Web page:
Randy Dearborn has been working with digital signage for 25 years, spending 23 of those at MGM Resorts International. He recalls the original screens that featured a VCR loop repeated over and over and the “sexiness of digital signage” at that time.

“Suddenly, you could control the marketing and the advertising you were displaying. Initially, it was a unique form of advertising that didn’t exist. Previously, marketers had to rely on broadcast ads and they didn’t have a lot of control over those,” Dearborn said. “This was something new and exciting and that had entertainment value. Financially, though, it didn’t make any sense.”

However, over time prices of plasmas came down, as did the price of the LCDs and LEDs. Dearborn said digital signage “started to make some sense financially in about 2004, 2005.”

Still, digital signage was considered by executives to be a practice versus an industry until fairly recently.

“When the Digital Signage Expo launched in 2004, I’d say this was more of an interest group,” said Ken Goldberg, CEO of Real Digital Media. “Now it has grown into something significant. If you think about the amount of commercial streams deployed annually, and all the services and capabilities that have popped up around digital signage, all of that is only going to increase when prices come down, which they will. Digital signage is now absolutely an industry.”

Alan Brawn, principal of Brawn Consulting, agrees that digital signage began as a practice that is now becoming an industry that “transcends IT, AV and conventional signage.”

The evolution from interest group to practice to industry has had its pros and cons. One advantage that comes from growth is legitimacy and authority. A disadvantage is the need for simplification – in messaging, in software options, in data application. Some executives also believe the industry’s growth led to an urgent need for standards and policies.

The future of digital signage

Brawn said a lack of industry standards is one of the biggest challenges for digital signage companies, along with lack of understanding of what digital signage is and can do, profitability for manufacturers and resellers, and confirmation of ROI and ROO to promote more investment.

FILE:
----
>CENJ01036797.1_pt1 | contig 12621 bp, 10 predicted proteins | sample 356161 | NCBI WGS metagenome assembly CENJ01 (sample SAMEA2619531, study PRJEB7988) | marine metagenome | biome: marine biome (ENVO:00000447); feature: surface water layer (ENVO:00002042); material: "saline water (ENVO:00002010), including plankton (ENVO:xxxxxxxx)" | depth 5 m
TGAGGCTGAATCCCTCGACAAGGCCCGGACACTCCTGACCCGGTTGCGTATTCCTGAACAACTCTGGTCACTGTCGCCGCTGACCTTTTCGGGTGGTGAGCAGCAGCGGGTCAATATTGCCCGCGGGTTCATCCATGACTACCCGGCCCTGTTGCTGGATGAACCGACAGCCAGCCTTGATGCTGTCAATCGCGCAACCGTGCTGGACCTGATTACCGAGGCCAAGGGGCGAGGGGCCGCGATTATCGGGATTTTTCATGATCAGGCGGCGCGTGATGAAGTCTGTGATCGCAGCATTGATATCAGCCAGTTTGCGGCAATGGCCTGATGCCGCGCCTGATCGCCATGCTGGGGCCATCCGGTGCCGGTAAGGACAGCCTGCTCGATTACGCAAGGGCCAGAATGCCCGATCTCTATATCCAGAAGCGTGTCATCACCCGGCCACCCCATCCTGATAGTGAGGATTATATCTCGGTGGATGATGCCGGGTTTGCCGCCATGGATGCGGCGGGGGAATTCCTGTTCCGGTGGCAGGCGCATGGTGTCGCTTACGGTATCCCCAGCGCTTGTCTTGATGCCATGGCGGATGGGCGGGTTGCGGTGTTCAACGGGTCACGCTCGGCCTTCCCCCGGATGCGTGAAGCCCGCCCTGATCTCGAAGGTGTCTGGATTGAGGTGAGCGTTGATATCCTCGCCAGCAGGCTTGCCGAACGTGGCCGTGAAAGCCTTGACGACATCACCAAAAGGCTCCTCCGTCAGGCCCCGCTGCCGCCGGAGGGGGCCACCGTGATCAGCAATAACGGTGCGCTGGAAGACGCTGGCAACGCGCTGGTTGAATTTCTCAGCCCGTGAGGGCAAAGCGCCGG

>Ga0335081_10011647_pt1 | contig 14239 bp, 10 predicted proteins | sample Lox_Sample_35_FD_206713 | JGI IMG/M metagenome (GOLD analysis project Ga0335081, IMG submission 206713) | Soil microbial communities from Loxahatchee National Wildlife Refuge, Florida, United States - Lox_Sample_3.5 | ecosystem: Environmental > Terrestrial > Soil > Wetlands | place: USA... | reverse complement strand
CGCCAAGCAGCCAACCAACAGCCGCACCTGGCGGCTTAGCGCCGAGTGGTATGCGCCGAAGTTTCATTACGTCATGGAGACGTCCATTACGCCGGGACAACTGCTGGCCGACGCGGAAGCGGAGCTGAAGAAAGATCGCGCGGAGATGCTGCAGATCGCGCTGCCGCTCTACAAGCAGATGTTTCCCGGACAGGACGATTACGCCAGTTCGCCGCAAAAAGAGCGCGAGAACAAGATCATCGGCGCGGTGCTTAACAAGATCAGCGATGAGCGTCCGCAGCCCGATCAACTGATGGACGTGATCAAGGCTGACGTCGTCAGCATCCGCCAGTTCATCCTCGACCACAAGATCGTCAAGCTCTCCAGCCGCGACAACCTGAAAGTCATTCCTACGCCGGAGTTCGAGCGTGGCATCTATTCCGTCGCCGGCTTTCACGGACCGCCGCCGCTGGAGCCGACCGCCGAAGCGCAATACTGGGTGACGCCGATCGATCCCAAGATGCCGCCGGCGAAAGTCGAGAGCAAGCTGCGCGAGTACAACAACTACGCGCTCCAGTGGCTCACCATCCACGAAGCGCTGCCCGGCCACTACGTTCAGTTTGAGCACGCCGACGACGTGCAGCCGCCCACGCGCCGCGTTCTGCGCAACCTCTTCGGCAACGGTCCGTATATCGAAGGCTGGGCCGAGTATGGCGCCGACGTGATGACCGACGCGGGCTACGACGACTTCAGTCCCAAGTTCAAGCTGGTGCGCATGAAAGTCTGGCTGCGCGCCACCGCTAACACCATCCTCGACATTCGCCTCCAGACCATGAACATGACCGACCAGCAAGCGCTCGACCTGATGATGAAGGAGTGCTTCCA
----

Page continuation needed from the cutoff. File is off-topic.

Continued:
“The industry has never really been treated as a typical advertising industry. If you take highway billboards, for example, the standard time for LED billboards is 8 seconds. For broadcast TV, the standard is 15-, 30- and 60-second spots. All of that has been standardized,” Dearborn added. “But digital signage is fragmented in silos and there is no standardization. It’s all over the place.”

Dearborn and Goldberg both believe this missing piece provides a big opportunity for an organization like the Digital Signage Federation and third party consultants. Run-time standardization, Dearborn adds, will further legitimize the industry.

“The challenge is how you standardize something that has such a disparate landscape,” he said. “That’s one of the biggest benefits of having the DSF to try and clarify and actively encourage standards. We’ve started to see what works through white papers and case studies, but it’s still like herding cats.”

Goldberg served on the DSF’s standards committee, which yielded a privacy standard. He expects these other voids to be filled by “figuring out which pieces to tackle first, and then organizing them.”

“The best way to do this is if we keep learning from each other. The DSF provides a vehicle for providing members with access to other members to do this, as well as to other tools, resources, venues and networking. If we understand members’ successes, that is very valuable in the creation of standards,” he said.

Dearborn adds that once the industry has more standards in place, it will be less fragmented.

“The growth kind of snuck up on us a little bit and we’re now catching up,” he said. “We’ll get there.”

The Digital Signage Expo is March 29-31 at the Las Vegas Convention Center. More information is available online.

Photo provided by Pixabay.